[Interview] 9 Questions with dancer James Floyd

Our North: Israel Garcia Chenge, Reagan Wise and James Floyd Photo by Cheryl Mann

Our North: Israel Garcia Chenge, Reagan Wise and James Floyd Photo by Cheryl Mann

BTSCelebs: Who is James Floyd? 

James Floyd: (Basic Bio) James grew up in the very supportive and loving family of Jack and Lela Floyd in northeastern Florida, and always enjoyed dancing for pure enjoyment. James’ sister Emily Iva Floyd, also a dancer, photographer, and choreographer, guided him to many of his achievements. The Barbara Thompson School of Dance, a local dance school in northern Jacksonville, Florida, initiated James’ main dance training at the age of 3 years old. James’ interest was not originally in classical ballet, studying many different styles of dance while living in Jacksonville including gymnastics/acrobatics, modern, character, jazz, contemporary in addition to ballet.

 At the age of 13, James attended a performance of Romeo & Juliet by American Ballet Theatre at Lincoln Center for the Arts in New York City. Soon thereafter, he developed a more technical and artistic understanding of classical ballet. James says, “He was completely entranced by the grace, strength, and beauty the male dancers/characters portrayed, as well as how clearly the story ballet could be understood by movement without words.”

James classical ballet training did not begin intensely until the age of 15 after competing in the 2010 Youth American Grand Prix finals in New York City. James furthered his study of classical ballet and contemporary dance training on scholarship with The Rock School for Dance Education – a pre-professional year round study, which James participated in from September 2010 through June 2014. In addition, James also participated in summer intensives with Pacific Northwest Ballet, Ballet Austin, The Joffrey Ballet, and The Bolshoi Ballet Academy in New York City and Moscow, Russia.

 James joined The Joffrey Ballet for the 2014-2015 season as a Studio Company member.

Who inspired you to pursue a career as a dancer?

I believe as a young child I was always inspired to dance, and created most of my own choreographic routines with my older sister. I know for a fact that it was not just one specific person who inspired me to dance. My parents and older sister were really the initiators who continued to support and believe in my dreams to pursue my career as a dancer.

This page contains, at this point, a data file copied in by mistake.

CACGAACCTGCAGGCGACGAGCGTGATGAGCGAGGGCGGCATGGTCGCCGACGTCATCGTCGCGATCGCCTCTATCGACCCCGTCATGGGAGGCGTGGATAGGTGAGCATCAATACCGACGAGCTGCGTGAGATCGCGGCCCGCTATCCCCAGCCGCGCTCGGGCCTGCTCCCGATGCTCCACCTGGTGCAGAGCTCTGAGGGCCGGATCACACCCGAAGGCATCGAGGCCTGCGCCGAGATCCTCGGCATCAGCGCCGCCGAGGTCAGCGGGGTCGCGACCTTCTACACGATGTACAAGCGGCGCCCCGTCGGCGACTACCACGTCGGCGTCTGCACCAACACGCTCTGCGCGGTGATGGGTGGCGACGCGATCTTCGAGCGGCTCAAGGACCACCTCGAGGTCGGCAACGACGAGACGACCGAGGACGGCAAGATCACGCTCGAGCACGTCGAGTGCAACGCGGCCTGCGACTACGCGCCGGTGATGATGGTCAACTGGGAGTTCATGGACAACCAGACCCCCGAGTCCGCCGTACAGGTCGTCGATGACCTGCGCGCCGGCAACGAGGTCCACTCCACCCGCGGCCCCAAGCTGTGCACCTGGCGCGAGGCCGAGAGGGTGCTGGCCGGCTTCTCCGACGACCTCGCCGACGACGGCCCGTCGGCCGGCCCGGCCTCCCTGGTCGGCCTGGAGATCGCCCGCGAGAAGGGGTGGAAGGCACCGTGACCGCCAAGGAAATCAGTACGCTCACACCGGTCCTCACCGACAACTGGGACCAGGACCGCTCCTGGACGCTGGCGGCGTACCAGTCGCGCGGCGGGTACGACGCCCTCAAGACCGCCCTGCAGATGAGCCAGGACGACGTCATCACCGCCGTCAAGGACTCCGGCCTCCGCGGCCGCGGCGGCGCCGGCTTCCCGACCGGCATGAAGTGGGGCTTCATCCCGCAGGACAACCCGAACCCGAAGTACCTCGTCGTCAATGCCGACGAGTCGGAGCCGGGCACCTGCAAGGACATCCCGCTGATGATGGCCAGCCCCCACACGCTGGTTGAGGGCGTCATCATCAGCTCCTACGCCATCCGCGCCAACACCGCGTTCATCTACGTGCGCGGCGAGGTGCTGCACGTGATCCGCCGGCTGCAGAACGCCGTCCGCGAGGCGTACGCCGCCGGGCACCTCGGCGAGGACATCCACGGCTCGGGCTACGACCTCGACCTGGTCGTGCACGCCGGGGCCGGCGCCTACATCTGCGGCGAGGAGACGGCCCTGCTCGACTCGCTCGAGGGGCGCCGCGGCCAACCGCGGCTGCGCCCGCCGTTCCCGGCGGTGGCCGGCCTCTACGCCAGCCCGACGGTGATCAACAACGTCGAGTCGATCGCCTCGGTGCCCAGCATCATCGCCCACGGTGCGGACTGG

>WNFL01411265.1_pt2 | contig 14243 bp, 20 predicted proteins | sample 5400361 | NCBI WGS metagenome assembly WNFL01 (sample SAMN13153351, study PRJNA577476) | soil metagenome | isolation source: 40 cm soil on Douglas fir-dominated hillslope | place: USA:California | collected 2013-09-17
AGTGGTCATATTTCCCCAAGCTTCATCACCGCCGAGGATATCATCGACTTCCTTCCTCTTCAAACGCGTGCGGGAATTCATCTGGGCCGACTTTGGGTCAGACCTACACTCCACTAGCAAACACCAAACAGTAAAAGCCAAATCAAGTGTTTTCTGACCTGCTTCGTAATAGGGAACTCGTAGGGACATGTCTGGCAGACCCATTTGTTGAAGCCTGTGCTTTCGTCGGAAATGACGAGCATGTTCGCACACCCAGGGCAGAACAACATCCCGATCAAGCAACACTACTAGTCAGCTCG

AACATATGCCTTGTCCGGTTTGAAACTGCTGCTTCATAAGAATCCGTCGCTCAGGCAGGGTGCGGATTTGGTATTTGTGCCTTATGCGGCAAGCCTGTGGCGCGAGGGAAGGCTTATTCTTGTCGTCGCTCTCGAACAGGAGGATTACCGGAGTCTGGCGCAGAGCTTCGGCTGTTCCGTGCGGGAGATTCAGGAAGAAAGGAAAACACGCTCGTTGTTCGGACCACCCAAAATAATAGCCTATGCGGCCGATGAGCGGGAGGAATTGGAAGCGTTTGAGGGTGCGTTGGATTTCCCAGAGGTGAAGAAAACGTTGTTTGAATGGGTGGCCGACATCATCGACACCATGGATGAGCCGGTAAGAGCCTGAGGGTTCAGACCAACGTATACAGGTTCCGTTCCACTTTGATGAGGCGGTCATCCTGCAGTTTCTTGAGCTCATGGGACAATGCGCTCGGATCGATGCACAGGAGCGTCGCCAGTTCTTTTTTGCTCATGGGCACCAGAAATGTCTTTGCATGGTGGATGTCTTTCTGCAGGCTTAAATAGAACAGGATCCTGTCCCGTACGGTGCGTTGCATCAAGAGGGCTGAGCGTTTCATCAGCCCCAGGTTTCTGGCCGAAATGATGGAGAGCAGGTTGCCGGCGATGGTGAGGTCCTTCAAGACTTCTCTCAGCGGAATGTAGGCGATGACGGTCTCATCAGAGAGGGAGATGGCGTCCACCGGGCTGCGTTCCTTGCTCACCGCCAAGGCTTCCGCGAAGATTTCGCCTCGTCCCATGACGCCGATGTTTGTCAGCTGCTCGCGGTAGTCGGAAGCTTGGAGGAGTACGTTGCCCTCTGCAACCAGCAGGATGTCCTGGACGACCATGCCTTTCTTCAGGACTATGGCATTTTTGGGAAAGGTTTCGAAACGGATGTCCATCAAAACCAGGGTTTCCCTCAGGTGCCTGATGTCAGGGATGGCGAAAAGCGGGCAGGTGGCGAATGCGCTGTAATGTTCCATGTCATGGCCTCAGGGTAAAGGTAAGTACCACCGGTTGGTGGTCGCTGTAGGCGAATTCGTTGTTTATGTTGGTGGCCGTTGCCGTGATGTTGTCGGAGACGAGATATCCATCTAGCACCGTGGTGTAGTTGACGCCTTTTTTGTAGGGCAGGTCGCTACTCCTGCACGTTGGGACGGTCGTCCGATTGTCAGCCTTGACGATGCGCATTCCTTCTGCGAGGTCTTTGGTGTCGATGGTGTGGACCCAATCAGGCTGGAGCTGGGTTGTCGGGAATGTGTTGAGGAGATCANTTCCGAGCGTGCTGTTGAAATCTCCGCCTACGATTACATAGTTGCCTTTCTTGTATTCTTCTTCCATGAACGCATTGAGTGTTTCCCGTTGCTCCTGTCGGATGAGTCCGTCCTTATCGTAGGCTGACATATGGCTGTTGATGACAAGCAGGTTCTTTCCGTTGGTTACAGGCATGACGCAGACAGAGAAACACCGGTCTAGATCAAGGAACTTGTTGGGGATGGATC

How are you able to remember each detailed step of new choreography? How long does it take to perfect it?

As a dancer, being able to remember each detailed step of new choreography is extremely vital to a dancer’s profession, and it’s simply part of the job. As dancers, we are expected to work through numerous weeks of rehearsals to master the choreographer’s vision of his/her work. The rehearsal process generally depends on the specific type of production we will be performing. If we are preparing for a full length ballet, learning the choreography would take approximately 2 weeks, and about 4-6 weeks to perfect the details of the production. However, if we are preparing a contemporary choreographic work such as The Joffrey Ballet’s Winning Works, it would typically take about 2 weeks to learn the choreography and about 1-2 weeks to perfect it.

 Is it hard to lift your partner or completely trust them to lift you during a performance? How do you eliminate accidents on stage?

As a seasoned pre-professional dancer, we are required to have an abundant amount of specialized previous training. The ability to practice connecting our movements, and working together with other dancers in partnering is definitely a requirement. After much repetition and practice, partnering becomes more organic. The best way to eliminate accidents on stage is to work very closely with your partner to make sure you both have a mutual understanding of one another’s energy through the role of unison for the work.

Describe your dream ballet. Which Joffrey dancers would you want to join you in the performance?

I would have to say my dream ballet to perform would be Roland Petit’s Notre-Dame de Paris. This is a unique neo-classic ballet based on Victor Hugo’s novel The Hunchback of Notre Dame, which premiered at the Paris Opera Ballet in 1965. This specific ballet requires numerous amounts of dancers to be involved, so therefore I would want all Joffrey dancers to be a part of it.

What production are you currently working on?

The production we are currently working on is Alexei Kremnev & Anna Reznik’s conception of The Sleeping Beauty, which will be performed May 14-17, 2015 in the Joffrey Black Box Theater located at Joffrey Tower.

What can we look forward to seeing you in during the remainder of 2015?

As I conclude the 2014-2015 season with The Joffrey Ballet Studio Company, I’m seeking to gain more experience and performance opportunities with a professional company, as well as continue to follow my dreams and grow as an artist physically.

*A Special Thanks to The Silverman Group and James Floyd for the exclusive interview and image.*

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